Durian

This Southeast Asian delicacy is known first and foremost for its potent odor, which is said to be similar to rotting food or garbage. It's so pungent, in fact, that it's banned from certain restaurants and hotels, as the smell can linger for days. The durian tree does not bear fruit until it is 15 years old, making its prized crop very expensive&mdashup to $50 per fruit, according to National Geographic. About the size of a volleyball, the fruit's shell is covered in short spikes, and needs to be broken open like a coconut to reach the fleshy middle, which can be eaten raw, but is also used in anything from Malaysian candy and ice cream to traditional soups.

African Cucumber

Also known as the horned melon, jelly melon, kiwano or hedged gourd, the African cucumber is a vibrant fruit, featuring a mosaic of green and yellow colors on the inside and bright orange on the outside. It originates in the Kalahari Desert&mdashwhich spans from central Botswana to west central South Africa and eastern Namibia&mdashbut can now be found in California and New Zealand. The taste has been compared to cucumber and zucchini, or a mix of banana, cucumber and lemon, and it is often used for decorating platters or as an ingredient in smoothies and sundaes.

Ackee

Native to West Africa, the ackee is now mostly produced and consumed in the Caribbean, particularly in Haiti and Jamaica, where it is the national fruit. Measuring up to 4 inches in diameter, this bulbous fruit grows on the evergreen ackee tree. It has a yellow and red leathery skin and must open naturally, at least partially, revealing thick, cream-colored sections attached to three shiny black seeds, before it is removed from the tree. (An unripe ackee can be poisonous when eaten.) The nutty-flavored flesh is often parboiled in salted water or milk and then lightly fried in butter. It's also served with codfish, added to stews, or curried and eaten with rice.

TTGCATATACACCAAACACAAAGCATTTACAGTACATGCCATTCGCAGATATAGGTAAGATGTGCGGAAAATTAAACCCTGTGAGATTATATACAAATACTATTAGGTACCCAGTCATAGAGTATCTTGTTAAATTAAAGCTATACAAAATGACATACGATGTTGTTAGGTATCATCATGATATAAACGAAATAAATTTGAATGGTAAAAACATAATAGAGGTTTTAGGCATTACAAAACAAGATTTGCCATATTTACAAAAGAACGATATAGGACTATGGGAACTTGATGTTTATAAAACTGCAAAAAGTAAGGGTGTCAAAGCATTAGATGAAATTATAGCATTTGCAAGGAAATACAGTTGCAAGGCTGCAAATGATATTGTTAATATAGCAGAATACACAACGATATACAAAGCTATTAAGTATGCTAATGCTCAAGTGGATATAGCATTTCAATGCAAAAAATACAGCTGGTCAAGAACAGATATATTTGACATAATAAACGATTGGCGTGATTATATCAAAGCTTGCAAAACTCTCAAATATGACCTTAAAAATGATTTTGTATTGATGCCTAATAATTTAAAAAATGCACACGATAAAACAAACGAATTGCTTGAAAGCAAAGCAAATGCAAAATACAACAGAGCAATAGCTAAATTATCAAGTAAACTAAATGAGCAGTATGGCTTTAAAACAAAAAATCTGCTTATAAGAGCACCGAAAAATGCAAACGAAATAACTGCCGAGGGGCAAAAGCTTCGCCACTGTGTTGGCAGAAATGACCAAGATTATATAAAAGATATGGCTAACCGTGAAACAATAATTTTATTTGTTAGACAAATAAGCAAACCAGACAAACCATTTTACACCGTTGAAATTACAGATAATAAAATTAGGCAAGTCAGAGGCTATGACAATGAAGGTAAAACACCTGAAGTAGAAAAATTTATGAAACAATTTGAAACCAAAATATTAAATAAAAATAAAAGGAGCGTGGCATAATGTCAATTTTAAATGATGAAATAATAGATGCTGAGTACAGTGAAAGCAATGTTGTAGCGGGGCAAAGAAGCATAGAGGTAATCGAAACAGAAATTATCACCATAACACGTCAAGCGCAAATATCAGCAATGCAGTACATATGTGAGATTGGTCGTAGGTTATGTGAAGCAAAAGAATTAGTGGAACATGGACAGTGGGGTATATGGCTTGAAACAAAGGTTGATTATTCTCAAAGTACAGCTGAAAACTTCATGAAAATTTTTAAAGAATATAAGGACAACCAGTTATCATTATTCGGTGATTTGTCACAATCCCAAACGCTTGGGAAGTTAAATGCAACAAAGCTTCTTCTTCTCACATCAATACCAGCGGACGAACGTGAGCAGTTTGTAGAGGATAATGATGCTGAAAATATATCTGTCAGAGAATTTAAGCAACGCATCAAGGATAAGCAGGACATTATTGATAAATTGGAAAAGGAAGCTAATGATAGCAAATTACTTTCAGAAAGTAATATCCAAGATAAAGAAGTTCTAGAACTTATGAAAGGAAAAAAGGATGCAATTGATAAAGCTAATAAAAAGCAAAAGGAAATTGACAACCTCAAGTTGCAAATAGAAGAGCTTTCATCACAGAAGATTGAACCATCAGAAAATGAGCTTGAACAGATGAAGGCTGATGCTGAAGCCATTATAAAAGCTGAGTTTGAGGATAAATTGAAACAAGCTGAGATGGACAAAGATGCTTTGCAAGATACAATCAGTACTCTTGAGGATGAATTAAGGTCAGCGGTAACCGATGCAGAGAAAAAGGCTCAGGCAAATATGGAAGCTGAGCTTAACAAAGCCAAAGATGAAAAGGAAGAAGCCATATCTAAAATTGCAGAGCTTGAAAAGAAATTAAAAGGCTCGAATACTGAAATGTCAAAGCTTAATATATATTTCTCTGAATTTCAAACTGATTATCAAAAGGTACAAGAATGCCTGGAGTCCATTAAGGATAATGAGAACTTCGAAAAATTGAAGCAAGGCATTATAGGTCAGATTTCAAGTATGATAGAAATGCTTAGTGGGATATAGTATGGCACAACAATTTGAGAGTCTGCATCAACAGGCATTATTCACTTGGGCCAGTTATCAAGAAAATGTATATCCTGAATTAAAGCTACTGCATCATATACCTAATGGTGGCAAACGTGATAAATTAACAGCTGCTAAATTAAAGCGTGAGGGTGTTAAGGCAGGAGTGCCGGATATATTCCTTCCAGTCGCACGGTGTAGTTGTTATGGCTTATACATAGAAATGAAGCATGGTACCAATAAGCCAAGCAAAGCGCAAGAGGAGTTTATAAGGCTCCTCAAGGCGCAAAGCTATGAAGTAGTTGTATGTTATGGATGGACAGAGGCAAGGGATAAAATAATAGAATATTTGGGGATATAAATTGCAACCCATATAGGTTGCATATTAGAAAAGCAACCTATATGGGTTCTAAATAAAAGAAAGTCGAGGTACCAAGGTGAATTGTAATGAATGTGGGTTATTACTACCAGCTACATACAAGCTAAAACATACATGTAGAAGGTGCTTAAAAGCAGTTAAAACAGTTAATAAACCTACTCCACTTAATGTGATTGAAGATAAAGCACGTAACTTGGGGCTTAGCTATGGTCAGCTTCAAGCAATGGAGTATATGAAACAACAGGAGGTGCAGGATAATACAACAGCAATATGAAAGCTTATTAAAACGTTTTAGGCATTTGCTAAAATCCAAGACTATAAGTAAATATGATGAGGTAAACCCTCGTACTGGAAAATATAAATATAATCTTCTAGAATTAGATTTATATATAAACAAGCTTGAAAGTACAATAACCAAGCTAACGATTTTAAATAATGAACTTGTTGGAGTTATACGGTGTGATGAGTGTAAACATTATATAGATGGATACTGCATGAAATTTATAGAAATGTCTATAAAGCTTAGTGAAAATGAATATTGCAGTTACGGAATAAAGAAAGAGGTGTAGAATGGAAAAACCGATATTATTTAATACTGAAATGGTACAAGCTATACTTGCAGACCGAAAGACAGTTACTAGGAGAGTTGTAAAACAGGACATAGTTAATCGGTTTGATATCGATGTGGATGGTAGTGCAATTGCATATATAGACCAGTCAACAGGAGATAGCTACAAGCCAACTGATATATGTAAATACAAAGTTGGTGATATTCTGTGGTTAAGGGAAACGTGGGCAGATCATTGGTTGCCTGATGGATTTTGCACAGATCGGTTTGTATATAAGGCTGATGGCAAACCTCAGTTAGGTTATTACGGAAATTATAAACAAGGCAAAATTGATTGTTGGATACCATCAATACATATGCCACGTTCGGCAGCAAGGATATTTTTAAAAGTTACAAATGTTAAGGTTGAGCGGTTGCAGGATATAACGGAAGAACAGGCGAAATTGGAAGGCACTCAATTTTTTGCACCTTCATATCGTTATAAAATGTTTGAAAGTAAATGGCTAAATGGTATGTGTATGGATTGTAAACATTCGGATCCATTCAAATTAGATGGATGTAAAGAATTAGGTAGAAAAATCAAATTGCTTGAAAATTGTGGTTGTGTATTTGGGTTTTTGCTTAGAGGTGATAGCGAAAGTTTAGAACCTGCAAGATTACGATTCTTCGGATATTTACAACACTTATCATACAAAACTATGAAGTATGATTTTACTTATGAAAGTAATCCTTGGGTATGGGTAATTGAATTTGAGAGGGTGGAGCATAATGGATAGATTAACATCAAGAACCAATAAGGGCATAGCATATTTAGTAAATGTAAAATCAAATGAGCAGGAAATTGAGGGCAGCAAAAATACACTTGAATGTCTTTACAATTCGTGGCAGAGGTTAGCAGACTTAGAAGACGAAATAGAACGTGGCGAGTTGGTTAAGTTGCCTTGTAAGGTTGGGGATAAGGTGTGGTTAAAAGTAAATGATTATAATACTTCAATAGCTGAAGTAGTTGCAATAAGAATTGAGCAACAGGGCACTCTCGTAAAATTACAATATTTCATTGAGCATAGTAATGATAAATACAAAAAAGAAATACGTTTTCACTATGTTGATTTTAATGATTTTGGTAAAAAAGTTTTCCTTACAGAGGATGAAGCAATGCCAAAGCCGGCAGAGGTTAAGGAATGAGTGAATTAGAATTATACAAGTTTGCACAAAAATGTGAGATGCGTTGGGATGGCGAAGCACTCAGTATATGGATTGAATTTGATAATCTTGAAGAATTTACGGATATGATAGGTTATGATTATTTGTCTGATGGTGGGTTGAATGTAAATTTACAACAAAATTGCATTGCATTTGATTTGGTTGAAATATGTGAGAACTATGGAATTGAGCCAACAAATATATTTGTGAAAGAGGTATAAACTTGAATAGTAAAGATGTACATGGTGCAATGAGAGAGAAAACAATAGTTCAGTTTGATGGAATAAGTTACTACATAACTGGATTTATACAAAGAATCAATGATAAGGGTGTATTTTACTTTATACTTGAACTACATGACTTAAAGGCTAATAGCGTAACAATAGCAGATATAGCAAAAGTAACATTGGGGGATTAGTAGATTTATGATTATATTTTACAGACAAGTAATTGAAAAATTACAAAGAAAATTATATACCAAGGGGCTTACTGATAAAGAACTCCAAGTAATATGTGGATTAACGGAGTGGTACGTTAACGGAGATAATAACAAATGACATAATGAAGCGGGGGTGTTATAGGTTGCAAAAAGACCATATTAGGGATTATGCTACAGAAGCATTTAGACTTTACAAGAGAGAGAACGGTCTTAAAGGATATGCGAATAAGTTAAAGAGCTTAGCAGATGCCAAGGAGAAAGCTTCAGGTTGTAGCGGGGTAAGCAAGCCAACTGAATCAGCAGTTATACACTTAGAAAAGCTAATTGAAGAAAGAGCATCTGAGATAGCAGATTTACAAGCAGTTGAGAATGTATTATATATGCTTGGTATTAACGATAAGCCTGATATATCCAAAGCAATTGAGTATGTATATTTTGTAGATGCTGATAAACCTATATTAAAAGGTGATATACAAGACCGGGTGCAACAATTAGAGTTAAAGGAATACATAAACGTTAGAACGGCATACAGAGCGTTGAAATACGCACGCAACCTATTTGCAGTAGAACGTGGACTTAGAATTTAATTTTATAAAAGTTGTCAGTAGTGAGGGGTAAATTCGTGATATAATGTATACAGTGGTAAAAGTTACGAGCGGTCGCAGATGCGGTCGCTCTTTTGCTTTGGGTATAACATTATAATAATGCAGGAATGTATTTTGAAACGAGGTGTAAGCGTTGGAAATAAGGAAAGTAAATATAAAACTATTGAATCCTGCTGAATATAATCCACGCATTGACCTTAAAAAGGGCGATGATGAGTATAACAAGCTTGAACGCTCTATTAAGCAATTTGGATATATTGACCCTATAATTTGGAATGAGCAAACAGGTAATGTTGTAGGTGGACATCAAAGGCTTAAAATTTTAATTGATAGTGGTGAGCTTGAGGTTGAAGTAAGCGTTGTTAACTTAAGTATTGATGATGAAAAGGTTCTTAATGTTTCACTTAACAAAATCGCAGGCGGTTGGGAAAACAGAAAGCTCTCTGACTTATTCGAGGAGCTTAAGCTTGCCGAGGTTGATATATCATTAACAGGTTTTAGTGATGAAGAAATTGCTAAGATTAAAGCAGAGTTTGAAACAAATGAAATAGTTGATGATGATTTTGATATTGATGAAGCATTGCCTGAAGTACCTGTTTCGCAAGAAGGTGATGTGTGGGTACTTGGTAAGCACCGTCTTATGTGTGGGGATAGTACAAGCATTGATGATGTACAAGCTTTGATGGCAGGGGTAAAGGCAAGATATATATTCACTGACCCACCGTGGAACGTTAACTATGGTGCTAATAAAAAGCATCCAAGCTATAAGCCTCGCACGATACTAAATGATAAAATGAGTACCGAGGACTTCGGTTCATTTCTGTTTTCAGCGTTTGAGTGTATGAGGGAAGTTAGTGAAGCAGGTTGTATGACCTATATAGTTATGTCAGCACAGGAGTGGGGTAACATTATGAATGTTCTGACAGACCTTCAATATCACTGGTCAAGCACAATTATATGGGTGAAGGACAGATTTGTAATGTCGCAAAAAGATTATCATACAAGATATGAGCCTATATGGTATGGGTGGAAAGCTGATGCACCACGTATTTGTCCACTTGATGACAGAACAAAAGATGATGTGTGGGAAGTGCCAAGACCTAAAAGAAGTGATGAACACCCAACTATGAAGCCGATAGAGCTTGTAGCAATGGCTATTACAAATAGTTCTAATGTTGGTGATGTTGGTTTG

Buddha's Hand

Also known as bushukan or fingered citron, this citrus fruit&mdashwhose skin somewhat resembles that of a lemon&mdashis native to southwestern China and northeastern India, and looks like a giant-fingered hand or yellow squid. The fruit is in season in winter, and can grow up to 12 inches. When split vertically, it reveals a white, juiceless and often seedless flesh. Prized for its fragrant scent (like that of violets), its thick yellow rind is often used to make jam and marinades, to flavor liquors and perfume clothing. In Japan, it is also considered to be a good luck totem for New Year's, and is displayed as a decoration in homes.

Monstera Deliciosa

Native to Mexico and Central America, this shiny plant is largely grown for ornamental purposes, but its fruit, which is shaped like an ear of corn and is the only nonpoisonous part of the plant, is popular in the tropics. It takes just over a year for the fruit to ripen when it does, the scales begin to separate, allowing the white flesh inside to peek through. Said to taste like a blend of pineapple and banana, it's often eaten fresh, served with a bit of cream, added to fruit cups and ice cream, or used to flavor beverages.

Chayote

Native to Mexico, this fleshy, pear-shaped plant is also known as vegetable pear, chocho, mirliton and christophene, and belongs to the same family as melons, cucumber and squash. Originally from Central America (it's believed to be native to Guatemala specifically), the light green fruit is now cultivated throughout Mexico and in certain parts of America. Each fruit can weigh anywhere from 6 ounces to 3 pounds, with flesh that's similar to that of a water chestnut. It can be prepared in a number of ways, including boiled, mashed, pickled and fried, and is used in everything from juice to jams.

Cherimoya

Native to the valleys of Bolivia, Colombia and Ecuador&mdashand subsequently grown in Chile and Peru&mdashthis oval fruit can weigh up to 5 pounds and consists of a smooth, green skin and plump white inside that's pitted with dark brown seeds (which are not edible). Its flesh is juicy and fragrant, with a custard-like consistency that is said to taste like a mix of banana, passion fruit, papaya and pineapple. It can be cut in half, scooped out and eaten raw, used in salads, puréed and made into mousse, folded into a pie or tart filling, or frozen and eaten like ice cream.

Salak